I’ve ordered a nanoStick T2 which is a Freeview HD (DVB-T2 for non brits!) USB receiver. Got it for only 55 GBP on I’m going to set up Myth TV with it to record freeview shows. I can then copy them to t’other halfs Macbook Air so she can watch soap operas when at the outdoor centre (and so I no longer have to endure them!), or stream it to the HTPC in the living room, or just watch it on the HDTV in the spare room. Should be an awesome set up, especially as Myth TV on the Mac supports the Apple Remote.

Upgraded the old Mac Mini Solo (Feb 2006) to have more RAM, also replacing the (unsurprisingly) knackered Seagate HDD which are notorious for dying. Should get decent performance then. Also means I can use iTunes natively on that machine to play music in the home office rather than stream to my work pc, which is a bit of a pain at the moment.

There are some great projects out there for inspiration. I think most people have seen Stefan Didak’s home office set up. From his site he links to many other people with high end office set ups. There are some pretty awesome offices. Check out this list of the Top 96 kick ass home office set ups. My favourite weirdly is the Hacker set up. Reminds me of the faraday cage from the film Enemy of the State. I’m normally a more modernist clean design person when it comes to the house.

There are some set ups out there with 10+ monitors. Some people have criticised them, but as a developer I can totally understand these set ups. I’ve always had a mix of 4 to 6 virtual desktops on my Linnux and now Mac OS X machines. (Although Lion has screwed up the 2×2 by enforcing a horizontal ribbon for reasons passing understanding). A typical set up for me is to have media playing in the background, so that’s on the top left virtual desktop 1. Development environment typically on Virtual desktop 3, maximised for greatest code editing area. Next to this on desktop 4 is web browser. I open up any documents for reference then on virtual desktop 2.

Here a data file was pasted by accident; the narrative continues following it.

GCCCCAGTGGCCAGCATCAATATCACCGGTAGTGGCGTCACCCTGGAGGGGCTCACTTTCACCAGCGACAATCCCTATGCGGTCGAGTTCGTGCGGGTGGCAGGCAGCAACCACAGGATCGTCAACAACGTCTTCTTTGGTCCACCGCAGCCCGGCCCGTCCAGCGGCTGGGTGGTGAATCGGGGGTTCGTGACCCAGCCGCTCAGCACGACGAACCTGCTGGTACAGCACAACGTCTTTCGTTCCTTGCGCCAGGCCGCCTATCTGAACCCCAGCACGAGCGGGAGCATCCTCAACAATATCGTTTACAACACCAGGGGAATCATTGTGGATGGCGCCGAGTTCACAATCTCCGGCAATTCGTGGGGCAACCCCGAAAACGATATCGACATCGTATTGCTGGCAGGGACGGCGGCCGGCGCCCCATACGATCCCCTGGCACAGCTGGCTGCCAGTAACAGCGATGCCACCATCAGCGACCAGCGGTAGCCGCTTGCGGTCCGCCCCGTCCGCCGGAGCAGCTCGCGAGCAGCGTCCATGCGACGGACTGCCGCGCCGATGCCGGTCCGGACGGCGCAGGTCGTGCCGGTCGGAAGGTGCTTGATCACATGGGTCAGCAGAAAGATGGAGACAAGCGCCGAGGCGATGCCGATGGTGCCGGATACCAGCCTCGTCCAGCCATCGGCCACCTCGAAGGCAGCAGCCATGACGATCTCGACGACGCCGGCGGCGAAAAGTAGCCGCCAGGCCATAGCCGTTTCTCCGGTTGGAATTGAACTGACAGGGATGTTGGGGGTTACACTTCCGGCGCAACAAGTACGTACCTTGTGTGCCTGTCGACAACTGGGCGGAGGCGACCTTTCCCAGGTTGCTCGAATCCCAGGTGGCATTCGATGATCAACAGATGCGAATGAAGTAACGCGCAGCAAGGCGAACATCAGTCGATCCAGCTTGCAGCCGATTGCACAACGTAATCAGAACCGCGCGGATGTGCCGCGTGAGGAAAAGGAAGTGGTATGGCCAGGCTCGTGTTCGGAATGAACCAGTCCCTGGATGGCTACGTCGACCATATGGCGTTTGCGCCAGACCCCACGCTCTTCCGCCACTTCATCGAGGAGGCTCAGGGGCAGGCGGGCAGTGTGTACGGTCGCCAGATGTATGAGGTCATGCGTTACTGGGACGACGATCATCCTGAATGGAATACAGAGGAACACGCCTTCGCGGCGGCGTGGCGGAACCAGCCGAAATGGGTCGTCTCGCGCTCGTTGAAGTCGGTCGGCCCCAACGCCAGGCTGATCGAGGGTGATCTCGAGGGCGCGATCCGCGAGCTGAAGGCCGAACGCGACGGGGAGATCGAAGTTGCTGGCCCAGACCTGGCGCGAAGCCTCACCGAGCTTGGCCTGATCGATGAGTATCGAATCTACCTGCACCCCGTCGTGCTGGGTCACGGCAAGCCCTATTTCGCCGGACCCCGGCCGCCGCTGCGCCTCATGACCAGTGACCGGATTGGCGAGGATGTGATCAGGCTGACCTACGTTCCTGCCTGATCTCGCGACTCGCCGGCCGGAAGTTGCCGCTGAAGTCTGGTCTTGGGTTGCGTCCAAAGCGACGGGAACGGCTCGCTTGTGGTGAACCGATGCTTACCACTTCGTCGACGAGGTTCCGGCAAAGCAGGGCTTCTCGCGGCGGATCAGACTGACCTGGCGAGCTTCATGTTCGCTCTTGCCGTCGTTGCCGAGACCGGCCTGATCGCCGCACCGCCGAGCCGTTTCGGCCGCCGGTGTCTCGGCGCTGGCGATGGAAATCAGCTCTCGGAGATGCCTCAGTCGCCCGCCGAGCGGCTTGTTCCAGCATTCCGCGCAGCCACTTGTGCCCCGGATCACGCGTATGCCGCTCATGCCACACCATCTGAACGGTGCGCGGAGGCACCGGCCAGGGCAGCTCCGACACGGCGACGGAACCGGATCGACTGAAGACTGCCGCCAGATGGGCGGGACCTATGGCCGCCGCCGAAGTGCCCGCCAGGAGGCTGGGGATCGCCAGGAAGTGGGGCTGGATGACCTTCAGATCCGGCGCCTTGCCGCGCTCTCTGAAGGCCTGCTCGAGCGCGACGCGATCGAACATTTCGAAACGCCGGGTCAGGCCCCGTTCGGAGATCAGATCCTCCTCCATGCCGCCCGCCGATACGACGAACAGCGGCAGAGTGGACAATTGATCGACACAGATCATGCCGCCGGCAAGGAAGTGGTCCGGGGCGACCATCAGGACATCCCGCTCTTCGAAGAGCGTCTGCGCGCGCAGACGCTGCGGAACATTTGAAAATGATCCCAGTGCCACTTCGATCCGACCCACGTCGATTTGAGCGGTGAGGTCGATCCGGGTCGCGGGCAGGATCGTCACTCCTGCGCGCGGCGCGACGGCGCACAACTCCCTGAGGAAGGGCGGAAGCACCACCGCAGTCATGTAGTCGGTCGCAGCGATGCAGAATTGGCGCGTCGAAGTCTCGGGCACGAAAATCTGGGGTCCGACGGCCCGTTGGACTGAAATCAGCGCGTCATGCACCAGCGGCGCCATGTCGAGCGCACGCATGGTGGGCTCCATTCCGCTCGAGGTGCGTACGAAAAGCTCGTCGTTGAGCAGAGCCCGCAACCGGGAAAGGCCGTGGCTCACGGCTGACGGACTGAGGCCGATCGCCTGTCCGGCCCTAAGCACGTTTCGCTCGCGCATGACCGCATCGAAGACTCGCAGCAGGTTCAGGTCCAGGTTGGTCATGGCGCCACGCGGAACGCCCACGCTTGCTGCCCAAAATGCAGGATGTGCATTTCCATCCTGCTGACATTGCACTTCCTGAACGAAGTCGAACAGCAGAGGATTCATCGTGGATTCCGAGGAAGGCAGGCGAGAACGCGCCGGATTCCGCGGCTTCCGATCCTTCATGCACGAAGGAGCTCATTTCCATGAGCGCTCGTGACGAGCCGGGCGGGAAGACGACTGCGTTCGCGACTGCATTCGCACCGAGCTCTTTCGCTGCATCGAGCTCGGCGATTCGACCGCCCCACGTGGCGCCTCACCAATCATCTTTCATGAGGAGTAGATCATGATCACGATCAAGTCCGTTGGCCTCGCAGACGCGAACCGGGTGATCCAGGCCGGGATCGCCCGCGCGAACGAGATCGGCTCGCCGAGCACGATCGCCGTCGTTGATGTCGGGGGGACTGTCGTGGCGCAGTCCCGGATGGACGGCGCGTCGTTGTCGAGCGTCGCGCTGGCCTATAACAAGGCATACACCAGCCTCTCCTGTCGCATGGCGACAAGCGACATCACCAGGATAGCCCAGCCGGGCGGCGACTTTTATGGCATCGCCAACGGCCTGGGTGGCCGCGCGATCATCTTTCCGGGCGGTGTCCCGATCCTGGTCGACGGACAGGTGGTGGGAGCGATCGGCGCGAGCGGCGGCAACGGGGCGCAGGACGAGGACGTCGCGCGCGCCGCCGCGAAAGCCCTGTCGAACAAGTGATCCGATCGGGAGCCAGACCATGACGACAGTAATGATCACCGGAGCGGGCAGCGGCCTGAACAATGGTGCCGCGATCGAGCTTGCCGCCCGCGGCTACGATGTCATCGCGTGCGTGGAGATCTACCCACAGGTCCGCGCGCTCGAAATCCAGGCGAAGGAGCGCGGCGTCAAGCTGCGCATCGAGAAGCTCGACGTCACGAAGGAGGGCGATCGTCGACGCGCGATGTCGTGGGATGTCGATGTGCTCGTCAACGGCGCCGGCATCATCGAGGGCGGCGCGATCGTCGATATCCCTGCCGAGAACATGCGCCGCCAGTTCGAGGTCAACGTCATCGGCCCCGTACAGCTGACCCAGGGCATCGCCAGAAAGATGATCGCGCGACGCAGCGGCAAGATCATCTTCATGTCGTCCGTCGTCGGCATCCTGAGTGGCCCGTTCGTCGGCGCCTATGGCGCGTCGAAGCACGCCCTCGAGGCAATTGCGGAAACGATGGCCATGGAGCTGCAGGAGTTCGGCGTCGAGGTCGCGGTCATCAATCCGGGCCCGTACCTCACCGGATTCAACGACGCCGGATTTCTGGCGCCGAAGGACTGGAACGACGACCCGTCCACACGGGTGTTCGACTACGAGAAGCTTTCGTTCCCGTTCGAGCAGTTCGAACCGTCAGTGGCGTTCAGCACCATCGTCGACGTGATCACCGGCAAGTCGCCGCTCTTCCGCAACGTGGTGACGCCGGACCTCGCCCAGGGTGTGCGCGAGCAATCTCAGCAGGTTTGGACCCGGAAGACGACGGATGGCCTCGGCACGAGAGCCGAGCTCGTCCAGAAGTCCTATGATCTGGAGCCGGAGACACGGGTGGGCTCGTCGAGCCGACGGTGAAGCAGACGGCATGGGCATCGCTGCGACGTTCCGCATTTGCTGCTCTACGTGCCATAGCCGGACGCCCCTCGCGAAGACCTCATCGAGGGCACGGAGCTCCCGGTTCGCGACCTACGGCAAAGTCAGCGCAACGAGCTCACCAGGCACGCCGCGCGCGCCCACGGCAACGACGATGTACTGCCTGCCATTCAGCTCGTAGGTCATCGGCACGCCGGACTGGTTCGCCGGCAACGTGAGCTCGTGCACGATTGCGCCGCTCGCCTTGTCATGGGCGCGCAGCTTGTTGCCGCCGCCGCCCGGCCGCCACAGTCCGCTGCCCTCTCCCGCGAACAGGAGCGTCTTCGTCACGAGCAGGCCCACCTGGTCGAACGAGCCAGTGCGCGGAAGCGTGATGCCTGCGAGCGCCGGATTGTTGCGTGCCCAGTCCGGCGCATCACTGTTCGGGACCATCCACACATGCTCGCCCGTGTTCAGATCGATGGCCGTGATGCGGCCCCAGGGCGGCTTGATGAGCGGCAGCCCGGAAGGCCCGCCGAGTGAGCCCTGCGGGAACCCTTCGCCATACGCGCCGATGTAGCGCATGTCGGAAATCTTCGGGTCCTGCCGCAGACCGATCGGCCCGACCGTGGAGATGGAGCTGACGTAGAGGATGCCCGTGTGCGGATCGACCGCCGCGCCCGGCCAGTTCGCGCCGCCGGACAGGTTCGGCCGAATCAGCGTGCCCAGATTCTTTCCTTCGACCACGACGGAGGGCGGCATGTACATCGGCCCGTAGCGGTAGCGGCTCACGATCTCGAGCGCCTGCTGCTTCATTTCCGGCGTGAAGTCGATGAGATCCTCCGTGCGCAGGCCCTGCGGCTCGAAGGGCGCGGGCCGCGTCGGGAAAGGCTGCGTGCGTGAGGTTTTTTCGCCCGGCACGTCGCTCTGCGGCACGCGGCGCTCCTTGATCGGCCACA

I hate paper. I’ve worked in pre-sales for Enterprise Content Management (ECM) companies and have a visceral hatred for paper, printers, box files, and anything with ‘Iron Mountain’ written on it. Not because I hate the company, but because it’s a solution to a problem which should no longer exist. Just ditch the paper! </rant>

Anyway, that’s 4 desktops without even trying. Ideally I’d like to offload the media from the machine I’m working on – it tends to just sit in the background anyway. Also I always end up reading one thing whilst writing another. A portrait orientated monitor on the left for docs would help. Centre monitor would have to be for writing and the main work area, mainly to minimise turning or neck strain. Maybe a right hand monitor for reading something else too or refering to something.

This would give me, for example, a tutorial or dev guide on the left portrait monitor, development environment in the centre, and firefox test instance showing me what crap I’ve just developed/broken on the right. Only other thing I’m missing which would be handy are alerts and notifications. Sold (or tried! LOL) enough Business Activity Monitoring (BAM) solutions in my time to know that the concept is a very powerful one.